03. Stranger on the Third Floor (1940) - #92
04. Murder My Sweet (1944) - #28
05. Shadow of a Doubt (1943) - #12
06. Detour (1945) - #24
07. Rebecca (1940) - #35
08. Ministry of Fear (1944) - #75
09. The Strange Love of Martha Ivers (1946) - #40
10. House of Bamboo (1945) - DNP
11. This Gun for Hire (1942) - #78
12. Mildred Pierce (1945) - #15
13. Odd Man Out (1947) - #47
14. The Big Sleep (1946) - #8
15. Strangers on a Train (1951) - #18
16. The Third Man (1949) - #4
17. The Asphalt Jungle (1950) - #16
18. Night and the City (1950) - #25
19. Phantom Lady (1944) - #69
20. The Hidden Room/Obsession (1949) - DNP
21. The Maltese Falcon (1941) - #3
22. The Killing (1956) - #11
23. Touch of Evil (1958) - #5
24. Kiss Me Deadly (1955) - #14
25. The Stranger (1946) - #38

1. Double Indemnity
2. Out of the Past
3. Touch of Evil
4. In a Lonely Place
5. Night and the City
6. The Killing
7. The Night of the Hunter
8. White Heat
9. Detour
10. Sunset Boulevard
11. The Maltese Falcon
12. Shadow of a Doubt
13. Ace in the Hole
14. Gun Crazy
15. The Third Man
16. The Postman Always Rings Twice
17. The Big Heat
18. The Stranger
19. Odd Man Out
20. The Fallen Idol
21. Mildred Pierce
22. The Long Weekend
23. Sweet Smell of Success
24. Crossfire
25. The Big Sleep

One thing worth noting, I'm not sure how much power the Hays Code still had by 1958 for Touch of Evil (people noted it had lost power with Some Like it Hot in 59 and Psycho and 60), but one aspect of it that people often aren't aware of is, it explicitly forbade interracial couples (there was a weird loophole, where the characters could be, but the actors could not). This has some long term, morally ugly consequences. However, as evidenced by the practice of having white stars play people of color into the 21st century, that isn't necessarily the only reason such a casting decision might have been made and I'm less certain if that rule extended to Hispanics as it did to African Americans (presumably, yes?). However I'm guessing it's likely the Production Code would have prevented a Mexican from playing a Mexican married to a white, American woman.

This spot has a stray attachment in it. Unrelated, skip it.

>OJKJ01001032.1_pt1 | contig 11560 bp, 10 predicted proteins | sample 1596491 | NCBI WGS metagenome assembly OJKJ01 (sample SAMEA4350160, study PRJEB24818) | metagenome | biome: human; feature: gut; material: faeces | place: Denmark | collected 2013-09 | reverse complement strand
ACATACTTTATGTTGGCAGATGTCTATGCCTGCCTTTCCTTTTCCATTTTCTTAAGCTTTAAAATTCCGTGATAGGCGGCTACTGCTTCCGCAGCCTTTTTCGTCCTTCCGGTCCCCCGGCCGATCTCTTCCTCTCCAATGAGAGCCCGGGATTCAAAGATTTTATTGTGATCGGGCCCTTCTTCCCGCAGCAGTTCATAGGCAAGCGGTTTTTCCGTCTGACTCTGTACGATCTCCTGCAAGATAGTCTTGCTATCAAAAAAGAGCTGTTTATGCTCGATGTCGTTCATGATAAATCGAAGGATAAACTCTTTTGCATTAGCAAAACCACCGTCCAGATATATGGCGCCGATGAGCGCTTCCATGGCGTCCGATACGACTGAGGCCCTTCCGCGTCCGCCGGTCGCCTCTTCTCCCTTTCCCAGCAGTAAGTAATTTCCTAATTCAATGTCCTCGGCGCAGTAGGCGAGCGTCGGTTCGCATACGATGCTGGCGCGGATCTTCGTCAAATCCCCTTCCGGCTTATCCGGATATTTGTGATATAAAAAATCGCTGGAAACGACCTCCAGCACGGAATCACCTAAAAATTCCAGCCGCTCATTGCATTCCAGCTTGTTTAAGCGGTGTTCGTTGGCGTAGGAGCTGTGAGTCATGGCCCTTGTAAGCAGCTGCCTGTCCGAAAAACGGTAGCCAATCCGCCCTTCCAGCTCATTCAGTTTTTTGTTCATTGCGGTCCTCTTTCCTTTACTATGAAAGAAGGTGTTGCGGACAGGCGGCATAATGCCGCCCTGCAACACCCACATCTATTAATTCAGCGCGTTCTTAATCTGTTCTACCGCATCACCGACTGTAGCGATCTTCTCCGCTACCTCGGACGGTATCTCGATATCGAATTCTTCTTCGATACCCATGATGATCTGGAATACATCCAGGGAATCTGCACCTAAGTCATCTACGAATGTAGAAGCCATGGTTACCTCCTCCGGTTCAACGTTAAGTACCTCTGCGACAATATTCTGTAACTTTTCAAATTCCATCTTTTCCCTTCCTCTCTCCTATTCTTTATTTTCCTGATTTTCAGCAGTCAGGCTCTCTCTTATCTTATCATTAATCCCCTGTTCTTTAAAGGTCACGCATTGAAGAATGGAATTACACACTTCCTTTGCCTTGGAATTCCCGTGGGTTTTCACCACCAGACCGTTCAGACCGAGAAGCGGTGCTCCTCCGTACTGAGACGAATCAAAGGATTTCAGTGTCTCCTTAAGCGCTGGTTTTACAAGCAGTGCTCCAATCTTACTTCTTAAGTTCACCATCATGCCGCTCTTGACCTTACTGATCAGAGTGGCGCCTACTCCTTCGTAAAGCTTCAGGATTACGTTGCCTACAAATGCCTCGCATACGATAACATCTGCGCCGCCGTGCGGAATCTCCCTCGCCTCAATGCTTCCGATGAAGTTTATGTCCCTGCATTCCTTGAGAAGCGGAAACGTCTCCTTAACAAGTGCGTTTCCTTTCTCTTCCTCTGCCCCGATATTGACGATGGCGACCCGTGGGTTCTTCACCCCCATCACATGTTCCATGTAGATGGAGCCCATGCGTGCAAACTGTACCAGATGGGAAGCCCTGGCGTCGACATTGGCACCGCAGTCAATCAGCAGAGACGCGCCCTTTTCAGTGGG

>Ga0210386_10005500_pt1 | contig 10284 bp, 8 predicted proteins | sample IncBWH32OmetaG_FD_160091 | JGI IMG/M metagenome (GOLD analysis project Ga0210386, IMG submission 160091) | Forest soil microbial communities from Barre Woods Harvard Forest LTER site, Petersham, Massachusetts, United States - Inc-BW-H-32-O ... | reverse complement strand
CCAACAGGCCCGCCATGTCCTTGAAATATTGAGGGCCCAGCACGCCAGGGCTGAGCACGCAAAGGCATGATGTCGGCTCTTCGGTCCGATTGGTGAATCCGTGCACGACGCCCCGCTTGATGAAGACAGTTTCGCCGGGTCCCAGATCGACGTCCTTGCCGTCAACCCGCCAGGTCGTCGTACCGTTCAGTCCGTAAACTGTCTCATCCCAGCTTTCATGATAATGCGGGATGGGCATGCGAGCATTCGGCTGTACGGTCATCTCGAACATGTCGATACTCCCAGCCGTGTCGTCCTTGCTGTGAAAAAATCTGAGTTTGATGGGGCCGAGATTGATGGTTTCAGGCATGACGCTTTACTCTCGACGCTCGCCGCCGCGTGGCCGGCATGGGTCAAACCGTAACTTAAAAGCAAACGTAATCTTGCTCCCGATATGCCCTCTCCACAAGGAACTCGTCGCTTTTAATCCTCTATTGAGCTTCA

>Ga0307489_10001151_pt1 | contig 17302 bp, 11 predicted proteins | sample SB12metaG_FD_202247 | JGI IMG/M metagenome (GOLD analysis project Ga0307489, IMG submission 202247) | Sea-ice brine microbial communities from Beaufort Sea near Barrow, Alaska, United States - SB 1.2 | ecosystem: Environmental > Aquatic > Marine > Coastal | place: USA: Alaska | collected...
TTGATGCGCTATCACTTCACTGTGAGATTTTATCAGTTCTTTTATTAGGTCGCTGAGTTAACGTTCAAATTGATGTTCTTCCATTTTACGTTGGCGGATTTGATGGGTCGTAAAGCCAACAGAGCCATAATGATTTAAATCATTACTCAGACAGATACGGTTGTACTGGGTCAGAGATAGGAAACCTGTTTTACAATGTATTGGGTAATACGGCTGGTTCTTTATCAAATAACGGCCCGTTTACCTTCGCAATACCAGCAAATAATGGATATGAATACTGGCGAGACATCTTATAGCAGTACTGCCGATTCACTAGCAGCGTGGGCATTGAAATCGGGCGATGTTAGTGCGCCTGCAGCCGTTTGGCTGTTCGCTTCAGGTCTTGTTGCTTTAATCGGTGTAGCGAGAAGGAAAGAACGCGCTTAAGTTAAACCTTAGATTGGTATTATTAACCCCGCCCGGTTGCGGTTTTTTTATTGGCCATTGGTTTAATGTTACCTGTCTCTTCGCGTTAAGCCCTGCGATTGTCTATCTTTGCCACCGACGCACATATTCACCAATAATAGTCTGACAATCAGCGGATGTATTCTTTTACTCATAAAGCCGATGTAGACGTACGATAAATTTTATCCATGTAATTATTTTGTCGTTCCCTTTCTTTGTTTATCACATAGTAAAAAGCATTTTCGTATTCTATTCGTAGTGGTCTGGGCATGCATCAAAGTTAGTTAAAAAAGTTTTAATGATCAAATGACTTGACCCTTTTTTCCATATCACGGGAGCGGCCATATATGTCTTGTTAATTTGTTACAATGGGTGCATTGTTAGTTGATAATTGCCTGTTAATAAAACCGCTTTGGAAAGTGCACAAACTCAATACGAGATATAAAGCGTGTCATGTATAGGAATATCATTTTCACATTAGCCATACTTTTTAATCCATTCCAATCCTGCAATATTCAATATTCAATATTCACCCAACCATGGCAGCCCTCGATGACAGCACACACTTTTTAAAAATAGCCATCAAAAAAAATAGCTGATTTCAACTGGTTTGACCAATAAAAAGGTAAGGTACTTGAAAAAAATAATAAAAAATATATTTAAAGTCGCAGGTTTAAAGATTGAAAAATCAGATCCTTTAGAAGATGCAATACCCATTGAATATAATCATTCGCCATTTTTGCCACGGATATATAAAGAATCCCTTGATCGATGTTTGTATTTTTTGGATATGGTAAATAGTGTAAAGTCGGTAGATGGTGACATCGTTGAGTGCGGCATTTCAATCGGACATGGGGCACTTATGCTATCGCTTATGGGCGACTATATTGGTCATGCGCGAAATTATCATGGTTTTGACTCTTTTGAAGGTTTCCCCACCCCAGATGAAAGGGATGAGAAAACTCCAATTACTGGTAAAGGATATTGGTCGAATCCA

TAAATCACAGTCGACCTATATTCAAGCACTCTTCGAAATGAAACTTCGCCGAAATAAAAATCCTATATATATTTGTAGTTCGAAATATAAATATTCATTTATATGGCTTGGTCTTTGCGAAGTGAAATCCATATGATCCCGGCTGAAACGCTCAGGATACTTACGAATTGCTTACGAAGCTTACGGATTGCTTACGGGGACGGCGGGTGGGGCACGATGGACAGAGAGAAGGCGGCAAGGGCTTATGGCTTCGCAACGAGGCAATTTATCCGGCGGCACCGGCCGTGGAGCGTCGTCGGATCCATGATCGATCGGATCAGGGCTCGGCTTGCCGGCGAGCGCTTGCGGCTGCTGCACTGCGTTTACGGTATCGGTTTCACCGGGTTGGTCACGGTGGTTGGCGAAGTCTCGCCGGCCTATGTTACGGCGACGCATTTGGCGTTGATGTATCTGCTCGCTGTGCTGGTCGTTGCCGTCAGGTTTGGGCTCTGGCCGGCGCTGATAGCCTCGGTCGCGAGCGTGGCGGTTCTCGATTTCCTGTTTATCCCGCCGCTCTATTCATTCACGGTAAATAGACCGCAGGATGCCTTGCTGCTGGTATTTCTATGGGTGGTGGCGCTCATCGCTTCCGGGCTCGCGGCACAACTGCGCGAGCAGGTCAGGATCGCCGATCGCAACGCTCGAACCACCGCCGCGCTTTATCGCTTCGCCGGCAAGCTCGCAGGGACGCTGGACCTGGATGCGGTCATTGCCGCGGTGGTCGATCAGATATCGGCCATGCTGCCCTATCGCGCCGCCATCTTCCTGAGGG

Thanks for that, I was unaware of that rule.

Was it Apache (1954) with Burt Lancaster and Jean Peters as Apaches? If so yeah it was very distracting, But...good movie and the story line was respectful of Apaches and Native Americans. Jeffrey Hunter played and American Indian in a couple westerns and he was even harder to believe.